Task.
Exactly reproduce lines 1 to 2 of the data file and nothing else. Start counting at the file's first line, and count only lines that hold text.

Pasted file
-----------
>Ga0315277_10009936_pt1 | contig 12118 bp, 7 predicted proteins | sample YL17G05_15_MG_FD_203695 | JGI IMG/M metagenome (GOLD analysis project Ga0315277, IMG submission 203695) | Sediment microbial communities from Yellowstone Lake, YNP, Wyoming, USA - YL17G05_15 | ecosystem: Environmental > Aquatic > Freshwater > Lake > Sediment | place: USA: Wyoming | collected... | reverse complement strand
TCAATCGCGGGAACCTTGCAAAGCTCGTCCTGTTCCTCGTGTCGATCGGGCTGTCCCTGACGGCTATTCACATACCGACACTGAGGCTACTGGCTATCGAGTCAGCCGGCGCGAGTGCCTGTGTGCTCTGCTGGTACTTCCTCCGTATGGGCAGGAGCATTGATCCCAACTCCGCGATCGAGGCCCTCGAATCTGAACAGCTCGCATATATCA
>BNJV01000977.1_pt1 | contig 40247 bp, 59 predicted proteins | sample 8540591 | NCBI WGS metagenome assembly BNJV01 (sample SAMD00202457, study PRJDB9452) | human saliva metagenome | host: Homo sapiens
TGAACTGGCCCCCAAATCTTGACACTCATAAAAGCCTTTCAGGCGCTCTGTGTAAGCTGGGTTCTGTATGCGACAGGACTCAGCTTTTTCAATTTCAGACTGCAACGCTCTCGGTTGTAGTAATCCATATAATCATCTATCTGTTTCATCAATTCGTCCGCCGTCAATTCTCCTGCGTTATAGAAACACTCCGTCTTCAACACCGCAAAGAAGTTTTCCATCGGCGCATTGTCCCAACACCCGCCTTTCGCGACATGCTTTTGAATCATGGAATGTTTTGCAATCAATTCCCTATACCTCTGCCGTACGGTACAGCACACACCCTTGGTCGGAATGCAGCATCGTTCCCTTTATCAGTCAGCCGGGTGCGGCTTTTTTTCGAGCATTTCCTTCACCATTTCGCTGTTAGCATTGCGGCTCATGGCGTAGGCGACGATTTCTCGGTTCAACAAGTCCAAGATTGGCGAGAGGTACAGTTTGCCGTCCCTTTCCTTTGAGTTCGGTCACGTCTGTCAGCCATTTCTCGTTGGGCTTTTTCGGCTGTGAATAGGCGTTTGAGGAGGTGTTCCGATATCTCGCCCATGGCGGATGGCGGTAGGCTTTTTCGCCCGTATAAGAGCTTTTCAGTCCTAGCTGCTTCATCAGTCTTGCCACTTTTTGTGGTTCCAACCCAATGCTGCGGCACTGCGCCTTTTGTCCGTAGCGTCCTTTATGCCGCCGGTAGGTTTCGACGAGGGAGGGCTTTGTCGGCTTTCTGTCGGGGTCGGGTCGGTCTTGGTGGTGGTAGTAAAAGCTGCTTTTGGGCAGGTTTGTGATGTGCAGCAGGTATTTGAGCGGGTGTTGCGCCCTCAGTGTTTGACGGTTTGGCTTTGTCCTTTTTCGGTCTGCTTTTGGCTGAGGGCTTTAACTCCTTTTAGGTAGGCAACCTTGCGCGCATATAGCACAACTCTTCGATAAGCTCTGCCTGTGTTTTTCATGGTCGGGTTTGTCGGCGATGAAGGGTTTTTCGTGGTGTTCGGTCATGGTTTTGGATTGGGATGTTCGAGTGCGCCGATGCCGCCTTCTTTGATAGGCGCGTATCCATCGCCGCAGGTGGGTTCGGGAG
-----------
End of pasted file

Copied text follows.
>Ga0315277_10009936_pt1 | contig 12118 bp, 7 predicted proteins | sample YL17G05_15_MG_FD_203695 | JGI IMG/M metagenome (GOLD analysis project Ga0315277, IMG submission 203695) | Sediment microbial communities from Yellowstone Lake, YNP, Wyoming, USA - YL17G05_15 | ecosystem: Environmental > Aquatic > Freshwater > Lake > Sediment | place: USA: Wyoming | collected... | reverse complement strand
TCAATCGCGGGAACCTTGCAAAGCTCGTCCTGTTCCTCGTGTCGATCGGGCTGTCCCTGACGGCTATTCACATACCGACACTGAGGCTACTGGCTATCGAGTCAGCCGGCGCGAGTGCCTGTGTGCTCTGCTGGTACTTCCTCCGTATGGGCAGGAGCATTGATCCCAACTCCGCGATCGAGGCCCTCGAATCTGAACAGCTCGCATATATCA